Shearwater Soup

Off Daniel’s Head, sea birds come and go as the food supply does. Some days you are lucky to see a Northern Gannet, others the action can be quite brisk although birds such as shearwaters rarely come nearer than half-way to the green buoy (anyone know how far offshore the green buoys are?) when they can be seen reasonably well through a spotting scope. That changed when an inshore incursion by Cory’s Shearwaters took place.


One of my stock Cory’s Shearwater photos.

Cory’s are currently uncommon summer visitors to various parts of Nova Scotia’s ocean environment, usually in very small numbers. They are also seen as ones and two on pelagic trips although they don’t seem enamoured so much by chum, well who is? A clue as to the changing status quo came while sea watching at nearby Baccaro. Around 40 were seen flying around or loafing in a group and it was considered something of a treat. This morning, 10/1/16, at least 70 off Daniel’s Head was only a taster. Ronnie, Alix, Mike and I went to The Cape, it turned out to be a visit to Cory’s central.

We reckon on there being 350 Cory’s just around The Cape, many more shearwaters, most likely the majority being Cory’s, lazily coursed the waves out of identification range. Of those offshore The Cape, some were close enough to photograph, I though concentrated on looking for a Scopoli’s. The Scopoli’s Shearwater is, on this side of the great pond at least, a race of Cory’s that essentially breeds in the Mediterranean, the nominate form being an Atlantic breeder. The differences between the two are minimal and possibly some subjective. The prime differences being a white underwing extending onto the primaries, the bill is finer, the plumage lighter in places and there may be a hint of a contrast on the upperparts making a letter M of sorts.

Well Alix and I saw one with reasonable looking underwings while Ronnie photographed another showing the same features. While this might be perceived as not enough to clinch a Scopoli’s, it is enough for showing characteristics of. Ideally the shearwaters will hang around a while, and the right ones will come within lens range so we can get that proof for the record.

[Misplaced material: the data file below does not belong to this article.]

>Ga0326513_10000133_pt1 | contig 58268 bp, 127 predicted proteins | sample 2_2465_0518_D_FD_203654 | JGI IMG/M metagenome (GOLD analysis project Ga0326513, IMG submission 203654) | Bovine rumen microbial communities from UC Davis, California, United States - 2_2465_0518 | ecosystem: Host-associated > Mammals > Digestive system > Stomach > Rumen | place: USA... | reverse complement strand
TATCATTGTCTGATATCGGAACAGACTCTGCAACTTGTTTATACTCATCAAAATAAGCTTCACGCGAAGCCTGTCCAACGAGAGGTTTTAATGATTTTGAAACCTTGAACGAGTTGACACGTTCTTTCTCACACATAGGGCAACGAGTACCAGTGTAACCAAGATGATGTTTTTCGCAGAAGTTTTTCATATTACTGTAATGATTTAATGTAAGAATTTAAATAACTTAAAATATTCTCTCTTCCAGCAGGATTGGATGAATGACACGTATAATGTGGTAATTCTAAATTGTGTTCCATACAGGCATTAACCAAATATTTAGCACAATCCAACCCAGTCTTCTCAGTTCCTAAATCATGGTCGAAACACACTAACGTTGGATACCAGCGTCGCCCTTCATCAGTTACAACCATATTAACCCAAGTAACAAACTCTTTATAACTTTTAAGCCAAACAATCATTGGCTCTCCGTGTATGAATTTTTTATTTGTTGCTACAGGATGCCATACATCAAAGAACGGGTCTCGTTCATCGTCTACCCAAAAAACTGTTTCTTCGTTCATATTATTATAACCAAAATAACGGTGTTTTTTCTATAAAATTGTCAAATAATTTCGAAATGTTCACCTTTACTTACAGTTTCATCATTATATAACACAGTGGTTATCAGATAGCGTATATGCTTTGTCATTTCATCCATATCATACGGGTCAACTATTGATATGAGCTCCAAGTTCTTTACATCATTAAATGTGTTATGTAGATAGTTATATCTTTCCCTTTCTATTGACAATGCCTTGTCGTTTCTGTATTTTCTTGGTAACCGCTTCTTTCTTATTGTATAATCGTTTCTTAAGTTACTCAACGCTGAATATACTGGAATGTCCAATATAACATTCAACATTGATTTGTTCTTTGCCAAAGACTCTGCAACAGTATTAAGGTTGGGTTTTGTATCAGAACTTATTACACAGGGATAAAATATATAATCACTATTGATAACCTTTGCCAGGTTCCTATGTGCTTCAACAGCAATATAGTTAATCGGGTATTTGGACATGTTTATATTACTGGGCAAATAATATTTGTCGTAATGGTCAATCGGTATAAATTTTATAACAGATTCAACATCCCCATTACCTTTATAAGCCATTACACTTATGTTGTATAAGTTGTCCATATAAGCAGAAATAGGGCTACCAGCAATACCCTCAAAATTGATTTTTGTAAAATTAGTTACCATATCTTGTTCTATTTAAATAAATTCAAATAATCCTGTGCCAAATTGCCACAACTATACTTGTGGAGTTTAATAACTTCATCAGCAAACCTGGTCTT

The trip was quite productive in others ways in that we got this flighty Clay-colored Sparrow, found by Ronnie, that only paused briefly.


Oddly The Forest and the shitty mess made around the lighthouse failed to hold much but the beach did have four immature American Golden-Plover and a Black-bellied that had a wound, raptor inflicted or shot.

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Going back to the previous day I finally managed to find a Nashville Warbler for CSI. Year bird there #218, CSI life bird 240. Typically, after finding my first a second one came along elsewhere on CSI about an hour later.


Sparrows have started to arrive, as evidenced by this White-crowned Sparrow along Kenney Road, CSI.


Later a Bald Eagle ambled by.


Later the same day this Whimbrel wandered past at Baccaro.


Hudsonian Godwits have been scarce around CSI recently so this one on Daniel’s Head was welcome.


Here are some lousy photos of a sterna tern seen off Daniel’s Head 9/30/16. I suspect Forster’s but the views were even worse than the photos, brief too.

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A yard sappy.



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